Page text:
Rice Going with the Grain

Yamuna Mataji

Yamuna Mataji

UNTIL RECENTLY, nearly all the rice sold on Western grocery shelves was bland. Fortunately, India's premier long-grain rice, regarded as the finest in the world, is now available. It's basmati rice (literally "the queen of fragrance"), grown in the Himalayan foothills. The raw rice, delicately perfumed, cooks with the appetizing aroma of popcorn and has a subtle, nutty taste. Indian basmati is sold in Indian and Middle Eastern grocery stores.

It's been more than twenty-five years since I cooked my first pot of basmati rice for Srila Prabhupada's lunch. Though he's no longer physically present in the kitchen, I'm ever mindful of his many instructions on cooking rice.

In the fall of 1969, Srila Prabhupada spent a couple of months at John Lennon's estate near London. When we ran out of basmati one day for Prabhupada's lunch, my sister Janaki served him a mound of hot Uncle Ben's. The moment he glanced at the plate he asked, "What's this? Where is the rice?" Though she plaintively countered that it was indeed rice, he said, "No, this is not rice. Rice means basmati."

Srila Prabhupada once wandered into his kitchen in Vrndavana and saw two rice grains on the floor. In a soft voice, his grey eyes watery with emotion, he said, "Never waste one grain. It is Krsna's gift."

India's dependence on rice has weathered millennia of change. It's known as anna laksmi (anna means rice grain, and Laksmi is the goddess of fortune), for it provides sustenance for mind, body, and soul. More than two thirds of the Indian people live on it, and it's an integral element in temple worship and ceremonies. It's sprinkled on a sacrificial fire at birth, marriage, and spiritual initiation. On holy occasions, Indian women artfully paint their hearths and doorways with tinted ground-rice pastes. The throwing of rice grains on wedding couples started in India.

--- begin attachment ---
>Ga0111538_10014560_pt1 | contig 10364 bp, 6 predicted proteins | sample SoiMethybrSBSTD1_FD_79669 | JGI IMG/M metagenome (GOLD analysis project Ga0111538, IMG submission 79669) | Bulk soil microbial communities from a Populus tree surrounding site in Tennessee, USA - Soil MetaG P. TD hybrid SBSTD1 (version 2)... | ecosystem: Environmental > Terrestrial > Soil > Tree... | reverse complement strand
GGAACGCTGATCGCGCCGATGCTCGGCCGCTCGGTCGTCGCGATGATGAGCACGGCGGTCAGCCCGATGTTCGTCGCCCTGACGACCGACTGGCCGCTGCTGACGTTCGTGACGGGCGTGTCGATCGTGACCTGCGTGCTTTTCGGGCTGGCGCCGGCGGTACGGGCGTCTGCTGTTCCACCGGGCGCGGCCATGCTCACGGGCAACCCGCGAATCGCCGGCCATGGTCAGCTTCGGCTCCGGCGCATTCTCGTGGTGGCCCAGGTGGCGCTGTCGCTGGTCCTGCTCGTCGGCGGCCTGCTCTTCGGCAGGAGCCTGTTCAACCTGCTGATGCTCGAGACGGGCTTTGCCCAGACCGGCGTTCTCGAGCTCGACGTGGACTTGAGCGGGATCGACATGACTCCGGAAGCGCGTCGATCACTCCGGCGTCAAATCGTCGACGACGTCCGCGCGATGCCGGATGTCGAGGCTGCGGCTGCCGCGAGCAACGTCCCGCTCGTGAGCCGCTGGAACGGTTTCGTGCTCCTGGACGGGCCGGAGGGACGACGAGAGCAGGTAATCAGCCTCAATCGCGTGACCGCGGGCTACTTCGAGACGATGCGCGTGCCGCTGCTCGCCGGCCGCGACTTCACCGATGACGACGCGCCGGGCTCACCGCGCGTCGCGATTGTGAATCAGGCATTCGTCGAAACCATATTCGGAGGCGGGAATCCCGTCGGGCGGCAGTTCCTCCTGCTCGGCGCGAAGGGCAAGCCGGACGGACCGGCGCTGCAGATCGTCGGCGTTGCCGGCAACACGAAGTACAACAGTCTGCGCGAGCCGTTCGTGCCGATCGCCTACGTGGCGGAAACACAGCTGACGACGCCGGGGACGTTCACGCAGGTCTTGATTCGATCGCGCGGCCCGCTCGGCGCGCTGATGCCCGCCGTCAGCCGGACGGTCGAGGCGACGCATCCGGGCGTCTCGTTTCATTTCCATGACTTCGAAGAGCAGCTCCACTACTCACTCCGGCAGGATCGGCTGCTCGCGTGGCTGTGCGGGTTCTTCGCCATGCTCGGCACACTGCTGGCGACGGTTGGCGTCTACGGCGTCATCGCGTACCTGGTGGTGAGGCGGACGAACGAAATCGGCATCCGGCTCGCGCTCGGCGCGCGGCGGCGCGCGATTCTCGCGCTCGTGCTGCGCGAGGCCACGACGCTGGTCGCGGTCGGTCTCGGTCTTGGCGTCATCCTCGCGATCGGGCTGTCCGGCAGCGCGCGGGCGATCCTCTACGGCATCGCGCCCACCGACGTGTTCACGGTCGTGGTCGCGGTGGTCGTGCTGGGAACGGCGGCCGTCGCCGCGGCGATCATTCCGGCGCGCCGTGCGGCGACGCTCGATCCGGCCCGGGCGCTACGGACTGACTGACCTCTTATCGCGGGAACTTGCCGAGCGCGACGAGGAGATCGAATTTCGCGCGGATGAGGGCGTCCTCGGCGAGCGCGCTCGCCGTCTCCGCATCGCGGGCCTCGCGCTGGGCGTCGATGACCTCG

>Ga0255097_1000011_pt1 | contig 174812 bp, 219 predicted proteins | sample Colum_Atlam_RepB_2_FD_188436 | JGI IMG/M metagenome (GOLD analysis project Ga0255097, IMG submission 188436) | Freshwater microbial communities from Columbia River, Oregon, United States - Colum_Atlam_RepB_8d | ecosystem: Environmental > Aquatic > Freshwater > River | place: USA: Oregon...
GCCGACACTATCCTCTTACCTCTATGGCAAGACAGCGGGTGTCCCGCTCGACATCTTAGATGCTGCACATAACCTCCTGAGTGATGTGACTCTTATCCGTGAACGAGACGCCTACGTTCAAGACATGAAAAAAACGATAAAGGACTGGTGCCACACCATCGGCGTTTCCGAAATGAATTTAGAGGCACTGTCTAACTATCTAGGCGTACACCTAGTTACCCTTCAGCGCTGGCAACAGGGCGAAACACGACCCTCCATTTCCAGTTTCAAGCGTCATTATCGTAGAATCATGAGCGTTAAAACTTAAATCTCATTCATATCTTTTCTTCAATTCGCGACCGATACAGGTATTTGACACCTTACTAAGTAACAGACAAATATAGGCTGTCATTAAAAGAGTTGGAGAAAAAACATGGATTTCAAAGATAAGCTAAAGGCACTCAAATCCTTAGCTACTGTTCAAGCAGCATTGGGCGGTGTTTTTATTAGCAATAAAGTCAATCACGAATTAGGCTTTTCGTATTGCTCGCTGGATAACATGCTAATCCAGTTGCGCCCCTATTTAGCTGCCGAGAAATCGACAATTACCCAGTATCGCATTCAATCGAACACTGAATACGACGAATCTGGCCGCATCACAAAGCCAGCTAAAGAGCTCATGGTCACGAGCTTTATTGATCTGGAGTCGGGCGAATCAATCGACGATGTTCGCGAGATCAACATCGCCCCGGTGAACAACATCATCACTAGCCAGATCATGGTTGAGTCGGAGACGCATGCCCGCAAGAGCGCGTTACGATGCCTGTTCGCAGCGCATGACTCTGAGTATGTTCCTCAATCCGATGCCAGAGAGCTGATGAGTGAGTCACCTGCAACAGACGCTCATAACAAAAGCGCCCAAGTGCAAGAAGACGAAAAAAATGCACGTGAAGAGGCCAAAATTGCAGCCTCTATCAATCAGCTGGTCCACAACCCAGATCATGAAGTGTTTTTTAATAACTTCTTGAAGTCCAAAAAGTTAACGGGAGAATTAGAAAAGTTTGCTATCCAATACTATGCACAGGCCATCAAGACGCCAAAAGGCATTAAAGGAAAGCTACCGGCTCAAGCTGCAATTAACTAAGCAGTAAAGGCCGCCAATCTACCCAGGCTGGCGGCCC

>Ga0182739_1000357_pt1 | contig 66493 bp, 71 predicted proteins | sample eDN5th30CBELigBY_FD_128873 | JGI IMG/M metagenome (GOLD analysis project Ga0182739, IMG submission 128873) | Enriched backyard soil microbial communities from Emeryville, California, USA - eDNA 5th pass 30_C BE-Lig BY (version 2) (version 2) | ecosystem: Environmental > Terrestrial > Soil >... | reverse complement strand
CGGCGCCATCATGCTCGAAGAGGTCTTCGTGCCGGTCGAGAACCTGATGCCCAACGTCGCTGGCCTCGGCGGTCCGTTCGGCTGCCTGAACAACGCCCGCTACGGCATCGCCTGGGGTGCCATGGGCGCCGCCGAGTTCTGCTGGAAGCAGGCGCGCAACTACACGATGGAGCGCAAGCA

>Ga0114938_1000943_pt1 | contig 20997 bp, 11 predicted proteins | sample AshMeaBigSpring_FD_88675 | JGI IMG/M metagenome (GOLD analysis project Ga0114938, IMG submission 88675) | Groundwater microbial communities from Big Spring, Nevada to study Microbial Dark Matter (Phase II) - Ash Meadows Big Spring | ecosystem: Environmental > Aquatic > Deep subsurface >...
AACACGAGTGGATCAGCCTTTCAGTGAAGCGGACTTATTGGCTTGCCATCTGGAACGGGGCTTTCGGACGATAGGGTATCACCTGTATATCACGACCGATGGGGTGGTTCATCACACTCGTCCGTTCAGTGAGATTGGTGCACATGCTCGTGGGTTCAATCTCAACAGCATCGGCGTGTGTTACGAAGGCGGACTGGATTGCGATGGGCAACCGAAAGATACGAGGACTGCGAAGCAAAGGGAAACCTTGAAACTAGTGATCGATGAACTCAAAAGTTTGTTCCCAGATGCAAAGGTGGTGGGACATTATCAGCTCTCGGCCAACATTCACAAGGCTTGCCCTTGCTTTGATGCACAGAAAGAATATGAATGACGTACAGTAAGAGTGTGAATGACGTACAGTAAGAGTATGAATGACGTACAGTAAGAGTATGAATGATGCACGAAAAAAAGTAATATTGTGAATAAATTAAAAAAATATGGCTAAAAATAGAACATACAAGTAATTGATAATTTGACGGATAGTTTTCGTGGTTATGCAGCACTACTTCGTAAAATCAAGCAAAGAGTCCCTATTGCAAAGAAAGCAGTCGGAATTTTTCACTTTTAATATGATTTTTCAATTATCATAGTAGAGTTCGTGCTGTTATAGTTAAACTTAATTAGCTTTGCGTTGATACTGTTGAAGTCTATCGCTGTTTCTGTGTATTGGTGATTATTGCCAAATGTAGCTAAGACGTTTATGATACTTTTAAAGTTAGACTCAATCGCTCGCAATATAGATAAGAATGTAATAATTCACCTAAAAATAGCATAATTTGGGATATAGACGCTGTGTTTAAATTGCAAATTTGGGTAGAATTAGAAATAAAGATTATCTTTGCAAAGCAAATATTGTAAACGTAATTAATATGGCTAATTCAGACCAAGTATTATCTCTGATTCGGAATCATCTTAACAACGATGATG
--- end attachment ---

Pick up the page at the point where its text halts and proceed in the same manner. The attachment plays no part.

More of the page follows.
The thousands of rice strains cultivated in the world are generally grouped as long grain, medium grain, and short grain. Different strains cook differently. For example, some rices stick together when cooked. Others stay separate.

Rice is a versatile grain. It can be heated and puffed, pressed and flattened, or ground into grits or flour. In India rice is transformed into an endless variety of savories, snacks, confections, and ambrosial puddings. In this lesson we'll focus on dishes made from rice in its natural, whole form.

American-grown alternatives to Indian basmati are Texmati and Calmati brands, developed by crossbreeding Indian basmati with American long-grain. The flavor is similar to basmati, though a little less distinct. Another strain, jasmati, is a crossbreed of fragrant jasmine Thai and U. S. long-grain. Texmati will soon come out with a pure basmati strain, and organic basmati is already grown in Arkansas. These rices are available at natural food stores and supermarkets across the country.

Whether you're cooking for a family or an institution, it's good to note that rice is a nutrition plus in the diet. Rice is a lowfat, complex carbohydrate that contains all eight essential amino acids, which means the body can use its protein effectively. Brown basmati, brown Calmati, and brown Texmati have most of the bran layers left intact, giving them higher nutritional value. A plus for children and the aged: Rice is ninety-eight percent digestible and digests in one hour rather than the two to four hours of many other grains, legumes, and vegetables.